Conversely, a prosecutor would have difficulty succeeding at trial if the complainant was unavailable to testify and there was insufficient corroborating evidence. A complainant would be unavailable if they invoked their Fifth Amendment right to remain silent because their testimony might be self-incriminating. Any time a complainant or victim faces the possibility of self-incrimination, they should promptly hire an independent attorney.
Although a complainant might prefer not to testify for one reason or another, they can be compelled to testify through a court subpoena. A subpoenaed witness who fails to appear for a misdemeanor or felony domestic violence trial or unjustifiably refuses to testify can be held in contempt and incarcerated.
Does the prosecutor represent the “victim”?
The prosecutor represents the government, not the victim. A state prosecutor represents Michigan, and a city or township attorney represents a local jurisdiction. Although they often act as if they are the victim’s lawyer, a prosecutor does not have an attorney/client relationship with that person. As a result, the prosecutor does not have to listen to the victim, consider their opinions, or honor their request for dismissal or objection to reduced charges. A victim has the right to hire a private attorney to advocate for them in court and with the prosecutor’s office.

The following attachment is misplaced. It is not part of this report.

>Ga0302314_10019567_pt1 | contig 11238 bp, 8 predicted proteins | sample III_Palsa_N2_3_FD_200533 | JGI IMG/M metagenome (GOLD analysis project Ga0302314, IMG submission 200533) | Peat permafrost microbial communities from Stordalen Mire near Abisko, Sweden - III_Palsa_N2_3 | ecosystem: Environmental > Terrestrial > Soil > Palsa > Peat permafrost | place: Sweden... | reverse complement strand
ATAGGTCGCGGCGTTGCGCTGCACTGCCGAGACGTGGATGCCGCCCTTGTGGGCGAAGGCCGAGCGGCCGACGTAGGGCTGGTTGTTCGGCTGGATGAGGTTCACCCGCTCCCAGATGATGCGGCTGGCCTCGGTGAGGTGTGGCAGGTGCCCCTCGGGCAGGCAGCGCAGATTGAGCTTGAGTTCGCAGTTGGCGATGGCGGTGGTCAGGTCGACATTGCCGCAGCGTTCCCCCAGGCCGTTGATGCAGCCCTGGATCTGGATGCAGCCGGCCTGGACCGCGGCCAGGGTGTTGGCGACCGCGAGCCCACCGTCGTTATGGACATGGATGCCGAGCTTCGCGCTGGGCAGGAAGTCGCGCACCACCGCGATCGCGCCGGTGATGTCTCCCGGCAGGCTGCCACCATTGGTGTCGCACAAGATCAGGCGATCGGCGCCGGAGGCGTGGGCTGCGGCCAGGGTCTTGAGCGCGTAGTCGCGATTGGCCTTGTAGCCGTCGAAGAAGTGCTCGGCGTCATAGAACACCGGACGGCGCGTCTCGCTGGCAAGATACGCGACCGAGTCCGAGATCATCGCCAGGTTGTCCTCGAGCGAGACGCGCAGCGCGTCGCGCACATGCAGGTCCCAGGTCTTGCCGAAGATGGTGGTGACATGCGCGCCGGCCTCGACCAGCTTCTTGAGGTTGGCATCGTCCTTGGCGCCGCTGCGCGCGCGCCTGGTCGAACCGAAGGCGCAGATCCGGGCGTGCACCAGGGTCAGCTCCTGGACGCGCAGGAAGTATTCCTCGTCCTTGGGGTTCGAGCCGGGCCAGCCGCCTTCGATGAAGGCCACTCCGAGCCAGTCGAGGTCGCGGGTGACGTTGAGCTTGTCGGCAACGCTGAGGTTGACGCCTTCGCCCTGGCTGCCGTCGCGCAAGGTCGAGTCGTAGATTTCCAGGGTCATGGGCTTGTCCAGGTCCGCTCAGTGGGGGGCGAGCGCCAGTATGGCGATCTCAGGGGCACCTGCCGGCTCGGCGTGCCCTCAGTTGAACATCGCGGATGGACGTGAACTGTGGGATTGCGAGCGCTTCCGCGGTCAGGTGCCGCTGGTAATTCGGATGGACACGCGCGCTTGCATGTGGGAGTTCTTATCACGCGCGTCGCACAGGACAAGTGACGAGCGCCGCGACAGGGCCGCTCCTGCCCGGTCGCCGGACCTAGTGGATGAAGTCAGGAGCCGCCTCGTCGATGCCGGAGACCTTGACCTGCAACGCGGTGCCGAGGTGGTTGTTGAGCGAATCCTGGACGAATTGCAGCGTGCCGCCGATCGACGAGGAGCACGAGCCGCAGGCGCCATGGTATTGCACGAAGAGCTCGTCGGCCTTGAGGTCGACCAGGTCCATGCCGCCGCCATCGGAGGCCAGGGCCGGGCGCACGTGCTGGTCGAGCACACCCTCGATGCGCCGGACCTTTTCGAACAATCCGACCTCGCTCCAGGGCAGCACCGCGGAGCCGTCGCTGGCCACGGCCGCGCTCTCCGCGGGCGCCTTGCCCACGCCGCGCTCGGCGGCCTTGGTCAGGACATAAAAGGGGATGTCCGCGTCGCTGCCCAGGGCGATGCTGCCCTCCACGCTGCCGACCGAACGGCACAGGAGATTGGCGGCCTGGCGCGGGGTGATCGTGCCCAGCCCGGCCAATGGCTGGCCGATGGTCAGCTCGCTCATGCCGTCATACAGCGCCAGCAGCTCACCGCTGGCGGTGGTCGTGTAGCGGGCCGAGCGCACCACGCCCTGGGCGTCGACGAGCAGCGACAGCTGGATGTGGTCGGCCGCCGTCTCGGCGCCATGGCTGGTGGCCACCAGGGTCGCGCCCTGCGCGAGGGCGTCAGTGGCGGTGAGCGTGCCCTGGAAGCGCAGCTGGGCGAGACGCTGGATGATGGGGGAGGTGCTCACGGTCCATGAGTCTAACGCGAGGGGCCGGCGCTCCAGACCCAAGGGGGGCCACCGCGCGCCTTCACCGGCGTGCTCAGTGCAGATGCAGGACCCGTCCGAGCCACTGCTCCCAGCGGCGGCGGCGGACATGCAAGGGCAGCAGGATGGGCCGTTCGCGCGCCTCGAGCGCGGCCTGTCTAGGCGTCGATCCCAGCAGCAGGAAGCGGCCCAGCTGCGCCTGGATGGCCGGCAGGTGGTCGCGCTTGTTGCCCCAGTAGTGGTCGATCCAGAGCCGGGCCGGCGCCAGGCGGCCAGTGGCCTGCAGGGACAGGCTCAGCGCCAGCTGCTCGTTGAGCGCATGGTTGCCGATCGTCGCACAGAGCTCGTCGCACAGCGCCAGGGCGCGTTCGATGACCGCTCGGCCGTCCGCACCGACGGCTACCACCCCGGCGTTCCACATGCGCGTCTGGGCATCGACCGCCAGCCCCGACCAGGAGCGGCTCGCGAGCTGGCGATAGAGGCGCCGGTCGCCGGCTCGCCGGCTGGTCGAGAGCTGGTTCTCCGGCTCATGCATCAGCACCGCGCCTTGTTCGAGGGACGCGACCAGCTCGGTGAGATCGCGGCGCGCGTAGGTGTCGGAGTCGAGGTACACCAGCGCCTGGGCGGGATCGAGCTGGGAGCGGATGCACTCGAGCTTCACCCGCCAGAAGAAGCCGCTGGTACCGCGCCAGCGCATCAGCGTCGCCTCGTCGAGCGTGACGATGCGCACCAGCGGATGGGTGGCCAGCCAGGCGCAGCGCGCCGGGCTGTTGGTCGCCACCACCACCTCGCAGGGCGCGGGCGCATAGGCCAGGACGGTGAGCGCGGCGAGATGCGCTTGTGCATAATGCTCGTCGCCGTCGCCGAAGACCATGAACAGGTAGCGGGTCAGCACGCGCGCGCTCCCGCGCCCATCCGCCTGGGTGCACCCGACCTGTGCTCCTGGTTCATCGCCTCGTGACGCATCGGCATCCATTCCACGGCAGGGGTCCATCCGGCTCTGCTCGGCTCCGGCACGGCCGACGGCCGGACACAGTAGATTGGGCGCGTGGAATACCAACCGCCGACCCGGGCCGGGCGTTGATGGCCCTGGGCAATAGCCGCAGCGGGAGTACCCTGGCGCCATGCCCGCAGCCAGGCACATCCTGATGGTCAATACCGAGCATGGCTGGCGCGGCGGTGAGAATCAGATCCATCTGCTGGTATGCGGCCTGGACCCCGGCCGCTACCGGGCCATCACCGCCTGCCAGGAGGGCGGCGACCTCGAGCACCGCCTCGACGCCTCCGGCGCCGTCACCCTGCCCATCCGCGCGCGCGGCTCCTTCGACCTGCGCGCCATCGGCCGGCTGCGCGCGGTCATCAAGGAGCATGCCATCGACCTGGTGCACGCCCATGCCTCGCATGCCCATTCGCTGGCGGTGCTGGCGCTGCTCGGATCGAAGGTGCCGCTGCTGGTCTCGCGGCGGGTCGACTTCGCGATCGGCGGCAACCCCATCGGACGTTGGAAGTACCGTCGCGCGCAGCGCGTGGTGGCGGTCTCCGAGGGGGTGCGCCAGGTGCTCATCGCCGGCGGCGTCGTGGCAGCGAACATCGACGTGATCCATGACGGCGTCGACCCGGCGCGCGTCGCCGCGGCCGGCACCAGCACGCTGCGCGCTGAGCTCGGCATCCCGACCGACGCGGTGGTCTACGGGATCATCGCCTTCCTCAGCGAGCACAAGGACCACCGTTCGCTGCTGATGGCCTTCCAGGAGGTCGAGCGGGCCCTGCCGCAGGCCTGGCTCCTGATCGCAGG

What happens if the victim requests dismissal of felony domestic violence charges?
A victim does not have the right to dismiss charges. Because the charges are “brought” by the government, only the government can dismiss the case. A judge also does not have the power to dismiss or reduce a charge at the complainant’s request. The prosecutor has exclusive charging authority. A prosecutor might consider or entirely disregard a victim’s request for dismissed or reduced charges.
Domestic Violence Felony Defense Attorneys
The Defense Team with LEWIS & DICKSTEIN, P.L.L.C. has decades of experience and an unparalleled track record of success defending clients charged with felony domestic violence. Each of the team’s attorneys has the skill, passion, and dedication to aggressively and effectively defend even the most severe charges. We’ve practiced and won in courts throughout Michigan and know how to persuasively seek dismissal of charges or fight convincingly for an acquittal. In cases where a defendant wishes to take responsibility for an offense, our lawyers are proficient at helping the client take steps to mitigate an impending sentence and persuading a judge to focus on rehabilitation, as opposed to punishment.
If you decide to work with LEWIS & DICKSTEIN, P.L.L.C., you will not be judged, and you can rest assured that we will treat you with compassion and empathy. Our entire focus is on helping the client obtain the best possible result, and we will stop at nothing to make that happen.
Call us today at (248) 263-6800 for a free consultation or complete a Request for Assistance Form. We will contact you promptly and find a way to help you.